More Than Point and Shoot

Tips for Taking Memorable Photos While Traveling

By Baylee Pendleton

Photos by Andrea Hutchinson

Summer is in full swing, and it’s most people’s favorite time of year to travel. To learn how to capture those special moments away from home and enjoy them for years to come, we sat down with talented photographer Andrea Hutchinson, who also is a new addition to The Voice-Tribune’s staff.

1. Timing Is Everything

Time of day is key to getting a good shot, she explains. “The best lighting for pictures is early in the morning or later in the evening. These times of day also help you avoid mass tourist flows or crowds at attractions. A lot of people think they’re going to get that beautiful postcard shot, but when they get there, they’re surprised to find massive crowds wearing ponchos, inhibiting their shot.” Timing your photos for slower moments will help you avoid these less-than-picturesque settings.

2. Focus on the Bigger Picture

Taking a step back and observing the bigger components of your shot can serve to improve your end result. Hutchinson explains, “I like to turn my photo grid on. It looks like a tic-tac-toe box and it helps me keep the ‘Rule of Thirds’ that most photographers swear by.” The idea here is that dividing your shot into thirds, both horizontally and vertically, improves the overall composition of the photograph. You can easily turn this on in your smartphone’s camera settings.

She also encourages travelers to think outside the box when you’re out-and-about. “Try and get different vantage points,” she says. “If you can get 20 feet in the air using a nearby parking garage, then you can have a bird’s-eye view on life below you. Or, you set your camera down on the ground and get a worm’s-eye-view.”

Trying to catch that perfect sunset at the beach or capture the treeline on your hiking adventure? Tap your focus onto the sky so your exposure adjusts. Hutchinson says, “I like to shoot landscapes dark. In other words, I like to underexpose them. Most people, when they go to shoot a landscape or the horizon, the sky is blown out. Make sure you focus on the sky, tapping it to adjust your camera’s exposure, helping you get the most detail of the actual landscape.”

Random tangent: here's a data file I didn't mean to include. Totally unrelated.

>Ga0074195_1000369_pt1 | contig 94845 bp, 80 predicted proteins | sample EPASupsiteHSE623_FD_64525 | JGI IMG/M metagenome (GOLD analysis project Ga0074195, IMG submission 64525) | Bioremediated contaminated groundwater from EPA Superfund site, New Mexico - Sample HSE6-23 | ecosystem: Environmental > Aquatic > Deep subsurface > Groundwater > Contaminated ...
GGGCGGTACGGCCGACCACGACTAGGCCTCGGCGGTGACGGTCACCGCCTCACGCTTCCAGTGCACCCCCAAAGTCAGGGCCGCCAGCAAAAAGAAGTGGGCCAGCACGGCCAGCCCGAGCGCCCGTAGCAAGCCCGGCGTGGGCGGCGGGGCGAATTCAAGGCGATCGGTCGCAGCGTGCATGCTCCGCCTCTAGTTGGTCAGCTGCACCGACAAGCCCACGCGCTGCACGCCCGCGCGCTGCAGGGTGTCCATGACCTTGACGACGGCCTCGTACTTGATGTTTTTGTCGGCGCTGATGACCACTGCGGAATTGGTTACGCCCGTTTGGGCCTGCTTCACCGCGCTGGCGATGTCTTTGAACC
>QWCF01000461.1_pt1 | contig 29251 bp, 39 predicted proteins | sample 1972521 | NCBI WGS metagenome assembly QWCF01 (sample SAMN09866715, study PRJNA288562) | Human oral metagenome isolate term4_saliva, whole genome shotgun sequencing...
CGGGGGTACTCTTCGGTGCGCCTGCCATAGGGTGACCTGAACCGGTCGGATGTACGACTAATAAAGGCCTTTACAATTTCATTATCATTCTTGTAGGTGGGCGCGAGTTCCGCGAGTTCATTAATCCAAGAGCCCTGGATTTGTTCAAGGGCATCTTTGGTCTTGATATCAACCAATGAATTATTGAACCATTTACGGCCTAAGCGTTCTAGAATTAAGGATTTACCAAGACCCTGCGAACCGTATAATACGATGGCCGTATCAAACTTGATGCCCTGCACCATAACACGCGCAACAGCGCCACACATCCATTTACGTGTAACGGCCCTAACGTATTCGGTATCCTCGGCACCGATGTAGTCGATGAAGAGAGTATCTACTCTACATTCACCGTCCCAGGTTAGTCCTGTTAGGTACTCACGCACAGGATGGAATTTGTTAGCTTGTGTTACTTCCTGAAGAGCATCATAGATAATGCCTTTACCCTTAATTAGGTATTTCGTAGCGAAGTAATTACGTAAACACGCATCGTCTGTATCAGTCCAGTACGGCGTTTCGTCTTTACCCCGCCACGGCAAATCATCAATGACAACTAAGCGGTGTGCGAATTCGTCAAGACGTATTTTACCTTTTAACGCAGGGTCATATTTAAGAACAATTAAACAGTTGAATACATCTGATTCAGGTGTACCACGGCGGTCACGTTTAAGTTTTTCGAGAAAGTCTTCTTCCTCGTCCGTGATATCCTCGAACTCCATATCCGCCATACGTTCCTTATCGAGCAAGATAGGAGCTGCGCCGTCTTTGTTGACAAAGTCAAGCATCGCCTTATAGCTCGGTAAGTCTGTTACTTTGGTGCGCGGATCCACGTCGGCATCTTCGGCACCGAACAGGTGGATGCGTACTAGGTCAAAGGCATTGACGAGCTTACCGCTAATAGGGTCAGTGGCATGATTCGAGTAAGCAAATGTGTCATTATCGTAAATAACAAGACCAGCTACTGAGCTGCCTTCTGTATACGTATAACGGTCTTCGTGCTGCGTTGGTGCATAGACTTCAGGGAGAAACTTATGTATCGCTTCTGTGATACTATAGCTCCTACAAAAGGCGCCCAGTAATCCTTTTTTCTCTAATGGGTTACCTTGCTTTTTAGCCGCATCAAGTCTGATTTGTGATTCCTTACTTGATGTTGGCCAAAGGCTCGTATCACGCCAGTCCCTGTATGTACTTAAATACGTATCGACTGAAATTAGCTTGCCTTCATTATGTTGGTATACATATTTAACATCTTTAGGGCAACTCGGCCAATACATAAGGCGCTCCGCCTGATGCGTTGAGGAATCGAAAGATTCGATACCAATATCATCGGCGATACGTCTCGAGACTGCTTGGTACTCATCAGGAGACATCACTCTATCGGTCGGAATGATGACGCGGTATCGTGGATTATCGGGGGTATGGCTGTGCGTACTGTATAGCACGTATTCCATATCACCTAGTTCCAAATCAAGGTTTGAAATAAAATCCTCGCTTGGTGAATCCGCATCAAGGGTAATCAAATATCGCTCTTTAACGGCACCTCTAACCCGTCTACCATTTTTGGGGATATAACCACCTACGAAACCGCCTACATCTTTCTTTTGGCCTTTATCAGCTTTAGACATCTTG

3. Selfie Alternatives

We’ve all been guilty of capturing the dreaded “selfie,” but Hutchinson explains that getting shots of yourself is still a crucial part of your travel experience. “It’s important that people exist in their travel pictures. A lot of times, people don’t want to take selfies.” But she highlighted other ways you can be in your own photos. “Your shoe is the easiest tripod. Take it off and balance your phone in it. Sometimes I even carry an extra shoe in my bag instead of a tripod. And don’t be afraid to approach other people to take that portrait. Just be picky with who you choose.” 

4. Back to Basics

Sometimes we have to go back to the basics: “Realize that your phone is more interactive than just the shutter button. Before you approach a shot, wipe off your phone’s camera lens. Make sure you tap to focus on your subject and make sure your camera is straight. Often, I’ll think I have everything in focus and the exposure is perfect, but when I go back and look at it, the shot isn’t straight. Keep in mind if you’re tilting your phone forward or backward. Lenses are concave pieces of glass, so if you tilt it back towards your face, it will make things appear taller and larger. When you tilt it forward, you diminish the size of your subject.”

5. Apps for Editing

“People are into moving pictures now, so I love to use an app called ‘8mm,’ which lets me take vintage-looking reels,” she says. “They give a more romantic feel to videos – it helps put the nostalgia back into your shots. I also use VSCO a lot for editing pictures. An app called ‘Slow Shutter Cam’ allows you to do long-term exposure shots.” Even if the apps aren’t free, Hutchinson says, they generally make up for their own cost in the value they add to your travel shots. VT